Archive for August, 2013

Institutional Analysis in the Great Barrier Reef – Part I

Recently I have had the good fortune of working with some amazing colleagues and marine ecosystem experts – Natalie Ban, Louisa Evans, and Mateja Nenadovic – on the Great Barrier Reef and the GBR Marine Park.  As an institutions scholar, two particularly interesting aspects emerged in studying the marine park – one regarding the nature of property rights and another on the benefits of polycentricity.  Here I focus on the polycentric elements – hopefully to be in print early next year.  I’ll write more on the second interesting finding, on property rights, in a subsequent post.

Polycentricity is a governance system in which there are multiple interacting governing bodies with autonomy to make and enforce rules within a specific policy arena and geography. These multiple governance groups interact horizontally with other groups at the same level as well as across scale as a part of nested systems of governance.  Often polycentricity has been seen as enhancing the resilience of a governance system because, among other things, it 

  • creates a foundation for learning and experimentation,
  • provides a source of policy/institutional diversity,
  • enables broader levels of participation, and
  • improves connectivity between groups while building in modularity and redundancy. 

Polycentricity, in effect, provides a means to solve problems at the scale of the problem – not too big to be removed from it and not too small to be overwhelmed.

And then we started looking at the GBR Marine Park.  In this case, we have an enormous system (133,360 sq miles or 345,400 km²) governed by a single governing body and act of legislation.  And it is generally seen as being quite successful.  So what gives?  Are the concepts of polycentricity misguided?  Is the case an anomaly?  

Stay tuned for the paper…but I’ll leave you with part of the answer – zoning.Image

National Park Twins

In my free time for extra writing, I’ve been dwelling on the idea of a travel book that focuses on what I call National Park Twins.  The idea is to look for places that may be a bit off the beaten path, that share the beauty and grandeur of many of the national parks without the crowds.  Anyone that has been stuck in a “bear jam” in Yellowstone or Glacier understands what I’m talking about.  In many cases there are great options with similar scenery in nearby public lands – land that is national forest, BLM managed, in state trust, but readily available for hiking, camping, climbing, hunting, and so on.  These places may lack interpretive signage and have only primitive services, but they have spectacular sights, open space and few people.

Some examples:

The Everglades and Big Cypress (photo from National Geographic)

Big Cypress

The Grand Canyon/Arches/Bryce/Zion and The Wave/Antelope Canyon/Grand Gulch (photo from National Geographic)

The Wave

Glacier National Park and the Bob Marshall Wilderness (photo from Backpacker Magazine)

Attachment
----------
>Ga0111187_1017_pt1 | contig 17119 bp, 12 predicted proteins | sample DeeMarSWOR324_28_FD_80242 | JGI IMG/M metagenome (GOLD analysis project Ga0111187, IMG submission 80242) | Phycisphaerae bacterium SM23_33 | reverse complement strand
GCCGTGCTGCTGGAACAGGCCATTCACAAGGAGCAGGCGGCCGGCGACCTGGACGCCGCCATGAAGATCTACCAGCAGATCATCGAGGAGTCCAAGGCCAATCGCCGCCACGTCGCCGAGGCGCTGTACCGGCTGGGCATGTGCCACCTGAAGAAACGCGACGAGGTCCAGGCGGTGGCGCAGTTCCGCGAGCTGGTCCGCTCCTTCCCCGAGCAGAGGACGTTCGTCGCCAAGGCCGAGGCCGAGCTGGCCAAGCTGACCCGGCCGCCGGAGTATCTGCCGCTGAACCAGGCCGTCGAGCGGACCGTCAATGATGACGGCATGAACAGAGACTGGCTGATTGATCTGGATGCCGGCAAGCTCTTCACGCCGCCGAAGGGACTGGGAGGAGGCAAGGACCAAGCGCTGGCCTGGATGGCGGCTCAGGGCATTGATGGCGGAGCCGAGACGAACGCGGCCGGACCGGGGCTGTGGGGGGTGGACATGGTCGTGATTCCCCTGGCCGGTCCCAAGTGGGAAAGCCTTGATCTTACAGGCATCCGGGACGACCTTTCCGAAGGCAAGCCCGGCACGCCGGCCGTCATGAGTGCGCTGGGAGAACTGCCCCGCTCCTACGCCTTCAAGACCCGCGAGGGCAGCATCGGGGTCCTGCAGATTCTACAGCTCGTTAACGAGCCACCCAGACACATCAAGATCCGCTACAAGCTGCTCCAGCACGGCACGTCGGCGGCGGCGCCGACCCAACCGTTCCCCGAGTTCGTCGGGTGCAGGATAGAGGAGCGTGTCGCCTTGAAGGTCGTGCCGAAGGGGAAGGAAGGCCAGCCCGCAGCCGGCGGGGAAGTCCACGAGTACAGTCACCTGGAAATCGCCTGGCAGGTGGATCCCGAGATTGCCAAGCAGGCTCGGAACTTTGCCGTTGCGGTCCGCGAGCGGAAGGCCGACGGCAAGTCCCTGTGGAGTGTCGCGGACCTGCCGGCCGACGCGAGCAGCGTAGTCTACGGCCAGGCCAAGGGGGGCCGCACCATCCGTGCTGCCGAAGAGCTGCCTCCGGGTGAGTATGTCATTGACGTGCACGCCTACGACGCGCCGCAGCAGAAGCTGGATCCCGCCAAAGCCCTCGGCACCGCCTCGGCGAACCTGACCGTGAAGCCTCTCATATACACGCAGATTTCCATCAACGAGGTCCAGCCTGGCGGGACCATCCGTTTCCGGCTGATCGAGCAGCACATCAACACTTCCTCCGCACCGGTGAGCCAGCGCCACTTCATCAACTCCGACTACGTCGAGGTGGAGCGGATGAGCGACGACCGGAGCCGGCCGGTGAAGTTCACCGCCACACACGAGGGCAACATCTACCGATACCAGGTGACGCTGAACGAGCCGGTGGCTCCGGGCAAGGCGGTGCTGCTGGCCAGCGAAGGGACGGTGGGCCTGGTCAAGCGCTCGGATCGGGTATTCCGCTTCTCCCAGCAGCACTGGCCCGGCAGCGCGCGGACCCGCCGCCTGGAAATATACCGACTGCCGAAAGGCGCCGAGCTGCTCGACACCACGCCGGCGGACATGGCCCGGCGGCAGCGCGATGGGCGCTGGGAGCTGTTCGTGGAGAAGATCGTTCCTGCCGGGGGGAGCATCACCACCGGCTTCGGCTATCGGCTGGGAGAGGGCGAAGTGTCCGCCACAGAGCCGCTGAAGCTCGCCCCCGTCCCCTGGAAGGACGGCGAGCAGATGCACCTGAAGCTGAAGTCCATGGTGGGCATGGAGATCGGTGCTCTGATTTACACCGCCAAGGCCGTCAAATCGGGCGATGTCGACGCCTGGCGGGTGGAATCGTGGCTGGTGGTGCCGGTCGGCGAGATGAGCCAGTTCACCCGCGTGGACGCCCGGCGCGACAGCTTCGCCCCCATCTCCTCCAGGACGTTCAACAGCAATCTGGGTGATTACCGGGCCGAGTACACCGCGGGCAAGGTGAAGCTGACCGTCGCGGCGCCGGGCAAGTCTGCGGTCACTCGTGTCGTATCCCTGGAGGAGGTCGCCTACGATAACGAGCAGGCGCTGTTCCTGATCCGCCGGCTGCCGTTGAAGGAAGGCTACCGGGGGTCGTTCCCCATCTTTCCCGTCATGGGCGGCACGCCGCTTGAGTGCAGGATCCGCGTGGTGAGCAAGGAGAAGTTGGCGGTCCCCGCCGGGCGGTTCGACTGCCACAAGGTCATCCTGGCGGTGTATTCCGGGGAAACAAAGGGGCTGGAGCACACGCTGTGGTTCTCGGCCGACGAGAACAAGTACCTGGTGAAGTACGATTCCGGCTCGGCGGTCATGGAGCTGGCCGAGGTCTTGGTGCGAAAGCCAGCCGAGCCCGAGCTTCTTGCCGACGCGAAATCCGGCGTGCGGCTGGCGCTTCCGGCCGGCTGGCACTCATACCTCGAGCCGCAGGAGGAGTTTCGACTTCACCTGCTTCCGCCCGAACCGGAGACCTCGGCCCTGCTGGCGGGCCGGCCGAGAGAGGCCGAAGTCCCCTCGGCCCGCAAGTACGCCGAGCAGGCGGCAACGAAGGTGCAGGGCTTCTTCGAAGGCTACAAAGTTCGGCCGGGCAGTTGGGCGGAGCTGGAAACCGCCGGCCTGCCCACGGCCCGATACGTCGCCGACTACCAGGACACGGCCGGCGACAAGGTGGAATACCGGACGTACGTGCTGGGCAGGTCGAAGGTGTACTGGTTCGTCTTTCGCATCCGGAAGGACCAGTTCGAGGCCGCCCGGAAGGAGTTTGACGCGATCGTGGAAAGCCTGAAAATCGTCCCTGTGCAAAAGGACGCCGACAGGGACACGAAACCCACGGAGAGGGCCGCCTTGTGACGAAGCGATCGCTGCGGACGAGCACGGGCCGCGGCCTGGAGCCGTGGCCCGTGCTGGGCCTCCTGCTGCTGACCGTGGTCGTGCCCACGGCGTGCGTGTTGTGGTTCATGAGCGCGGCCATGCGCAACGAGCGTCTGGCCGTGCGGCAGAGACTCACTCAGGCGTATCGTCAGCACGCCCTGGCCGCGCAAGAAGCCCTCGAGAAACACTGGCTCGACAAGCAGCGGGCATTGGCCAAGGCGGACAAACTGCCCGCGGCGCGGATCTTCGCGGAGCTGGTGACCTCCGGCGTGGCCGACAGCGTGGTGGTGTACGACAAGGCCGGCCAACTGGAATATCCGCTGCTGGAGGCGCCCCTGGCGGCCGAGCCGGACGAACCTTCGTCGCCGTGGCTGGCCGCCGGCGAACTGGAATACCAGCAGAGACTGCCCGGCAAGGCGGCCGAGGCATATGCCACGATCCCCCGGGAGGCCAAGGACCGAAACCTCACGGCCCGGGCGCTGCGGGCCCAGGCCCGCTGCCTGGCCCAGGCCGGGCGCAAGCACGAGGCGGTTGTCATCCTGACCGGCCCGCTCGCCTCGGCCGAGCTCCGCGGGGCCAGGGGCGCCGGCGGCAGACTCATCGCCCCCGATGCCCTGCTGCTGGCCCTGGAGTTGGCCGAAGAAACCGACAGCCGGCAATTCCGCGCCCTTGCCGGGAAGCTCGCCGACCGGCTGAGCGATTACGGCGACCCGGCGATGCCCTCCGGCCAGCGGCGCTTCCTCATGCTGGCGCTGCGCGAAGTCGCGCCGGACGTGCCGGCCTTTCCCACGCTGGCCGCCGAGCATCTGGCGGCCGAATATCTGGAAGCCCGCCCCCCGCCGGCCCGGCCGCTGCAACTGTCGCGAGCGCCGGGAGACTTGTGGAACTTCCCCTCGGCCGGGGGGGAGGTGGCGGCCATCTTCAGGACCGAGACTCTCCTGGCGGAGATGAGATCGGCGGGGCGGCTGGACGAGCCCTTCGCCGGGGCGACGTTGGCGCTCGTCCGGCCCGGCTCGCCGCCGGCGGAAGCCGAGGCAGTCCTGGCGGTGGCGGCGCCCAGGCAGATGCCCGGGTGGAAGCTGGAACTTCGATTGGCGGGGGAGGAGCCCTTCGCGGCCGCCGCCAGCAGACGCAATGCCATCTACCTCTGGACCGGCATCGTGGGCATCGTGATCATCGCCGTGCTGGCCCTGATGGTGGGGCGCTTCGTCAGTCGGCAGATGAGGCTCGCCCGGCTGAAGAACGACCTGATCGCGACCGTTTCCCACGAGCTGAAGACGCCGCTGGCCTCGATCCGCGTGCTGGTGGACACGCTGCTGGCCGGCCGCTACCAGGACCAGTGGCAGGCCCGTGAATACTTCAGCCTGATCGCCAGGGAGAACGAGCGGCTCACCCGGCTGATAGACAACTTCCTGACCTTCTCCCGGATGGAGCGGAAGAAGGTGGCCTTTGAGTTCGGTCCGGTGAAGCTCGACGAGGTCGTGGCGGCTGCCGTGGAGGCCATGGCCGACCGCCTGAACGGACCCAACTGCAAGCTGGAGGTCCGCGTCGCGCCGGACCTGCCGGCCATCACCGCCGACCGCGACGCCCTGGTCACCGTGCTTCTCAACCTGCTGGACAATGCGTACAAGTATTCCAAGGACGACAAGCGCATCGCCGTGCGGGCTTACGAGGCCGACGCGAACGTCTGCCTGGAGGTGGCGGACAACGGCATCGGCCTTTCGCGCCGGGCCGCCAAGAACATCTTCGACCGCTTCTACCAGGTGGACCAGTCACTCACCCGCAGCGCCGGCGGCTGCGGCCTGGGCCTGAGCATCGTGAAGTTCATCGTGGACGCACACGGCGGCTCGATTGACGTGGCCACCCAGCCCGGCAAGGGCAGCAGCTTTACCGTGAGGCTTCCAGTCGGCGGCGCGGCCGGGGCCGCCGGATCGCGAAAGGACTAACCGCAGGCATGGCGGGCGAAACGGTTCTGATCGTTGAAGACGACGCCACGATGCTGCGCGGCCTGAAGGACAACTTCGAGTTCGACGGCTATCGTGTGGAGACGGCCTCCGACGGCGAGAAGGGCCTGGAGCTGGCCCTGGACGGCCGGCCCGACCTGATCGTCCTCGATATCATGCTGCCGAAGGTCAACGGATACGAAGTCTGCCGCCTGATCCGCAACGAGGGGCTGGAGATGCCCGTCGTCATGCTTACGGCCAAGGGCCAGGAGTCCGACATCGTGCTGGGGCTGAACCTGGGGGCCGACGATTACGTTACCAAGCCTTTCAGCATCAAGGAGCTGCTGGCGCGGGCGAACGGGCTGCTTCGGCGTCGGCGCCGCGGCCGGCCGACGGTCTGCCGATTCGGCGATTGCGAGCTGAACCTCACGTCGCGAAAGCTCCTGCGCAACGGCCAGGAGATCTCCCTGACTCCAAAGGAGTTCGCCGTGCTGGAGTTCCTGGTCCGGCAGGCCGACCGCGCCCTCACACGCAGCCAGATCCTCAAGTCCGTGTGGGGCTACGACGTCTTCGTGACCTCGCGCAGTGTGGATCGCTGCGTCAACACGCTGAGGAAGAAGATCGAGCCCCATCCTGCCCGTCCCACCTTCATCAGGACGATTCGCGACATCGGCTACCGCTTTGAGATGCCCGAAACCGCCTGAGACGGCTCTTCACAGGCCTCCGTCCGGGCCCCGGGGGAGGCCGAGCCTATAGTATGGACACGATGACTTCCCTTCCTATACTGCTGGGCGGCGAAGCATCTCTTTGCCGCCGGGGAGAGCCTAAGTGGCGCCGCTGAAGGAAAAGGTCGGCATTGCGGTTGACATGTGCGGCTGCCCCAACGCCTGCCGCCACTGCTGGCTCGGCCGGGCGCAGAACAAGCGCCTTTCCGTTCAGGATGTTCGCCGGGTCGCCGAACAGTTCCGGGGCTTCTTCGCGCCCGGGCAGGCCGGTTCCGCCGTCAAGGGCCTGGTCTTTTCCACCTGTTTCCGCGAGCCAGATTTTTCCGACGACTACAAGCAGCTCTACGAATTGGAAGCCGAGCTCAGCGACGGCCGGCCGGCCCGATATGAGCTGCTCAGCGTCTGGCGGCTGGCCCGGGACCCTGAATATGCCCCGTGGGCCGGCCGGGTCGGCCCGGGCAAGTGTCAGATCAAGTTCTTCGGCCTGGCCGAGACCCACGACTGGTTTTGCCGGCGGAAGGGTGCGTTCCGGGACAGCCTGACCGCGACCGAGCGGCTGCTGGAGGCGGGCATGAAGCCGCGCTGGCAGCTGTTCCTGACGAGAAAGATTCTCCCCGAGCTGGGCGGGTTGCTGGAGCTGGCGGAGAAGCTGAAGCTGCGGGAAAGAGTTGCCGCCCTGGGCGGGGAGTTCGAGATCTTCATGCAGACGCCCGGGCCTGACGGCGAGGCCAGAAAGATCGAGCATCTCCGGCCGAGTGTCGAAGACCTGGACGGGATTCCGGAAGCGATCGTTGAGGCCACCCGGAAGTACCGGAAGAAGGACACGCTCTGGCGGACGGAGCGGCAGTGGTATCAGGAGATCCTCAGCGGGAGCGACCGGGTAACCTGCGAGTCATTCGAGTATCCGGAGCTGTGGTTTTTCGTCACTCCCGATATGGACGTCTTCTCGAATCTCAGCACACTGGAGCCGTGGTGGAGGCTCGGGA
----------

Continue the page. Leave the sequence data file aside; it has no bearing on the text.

Bob Marshall

In each case, these are photos from the National Park Twin.  While it’s not possible to see Old Faithful, Going-to-the-Sun Road or Bridal Veil Falls at the Twins, you are often surrounded by wilderness and solitude rather than RVs and hundreds of people.

Give it a shot.  Get off the asphalt and hit the dirt.

Open Access International Journal of the Commons now indexed!

Some time ago, I wrote a post (https://michaelschoon.com/2011/06/21/international-journal-of-the-commons-now-on-scopus/) about how IJC was finally being recognized by Scopus, the primary academic indexing organization in Europe.  I am happy to say that after two more years of sweat equity, the International Journal of the Commons (http://www.thecommonsjournal.org) is now recognized by ISI, the leading publishing group in the US.

The importance of this stems from being an open access journal.  It seems that Open Access publishing is a real touchstone in academia now with a slew of articles in the Chronicle, on academic blogs, and through the big-time publishing houses.  Many of the charges against open access publishing are ridiculous, but a number of unscrupulous, for-profit open-access journals create an atmosphere where publication seems based solely on ability to pay.  This is decidedly not what open access publishing is about.

IJC publications are paid by the contributing authors after rigorous peer review (with exceptions made for developing country authorship).  This is where ISI recognition helps.  It shows that our journal abides by stringent standards, publishes high quality literature, and contributes to the scientific advancement of society.  At the same time, authors retain their copyrights, articles are accessible anywhere there is an internet connection for free, and our readership can move to practitioner and developing country readers beyond the paywalls of the main publishing companies.  ISI examined our 7 years of publication, the quality of our authors, the citation rates for the articles, and the consistency of publication.

Congratulations to my co-editor and friend, Frank van Laerhoven, to Erling Berge for his editorial prowess over the past several years,  to our outstanding editorial board, to the institutional support of IASC, and, most importantly, to our diligent and dedicated reviewers.  Without all of your help, this achievement would not be possible.  Thank you!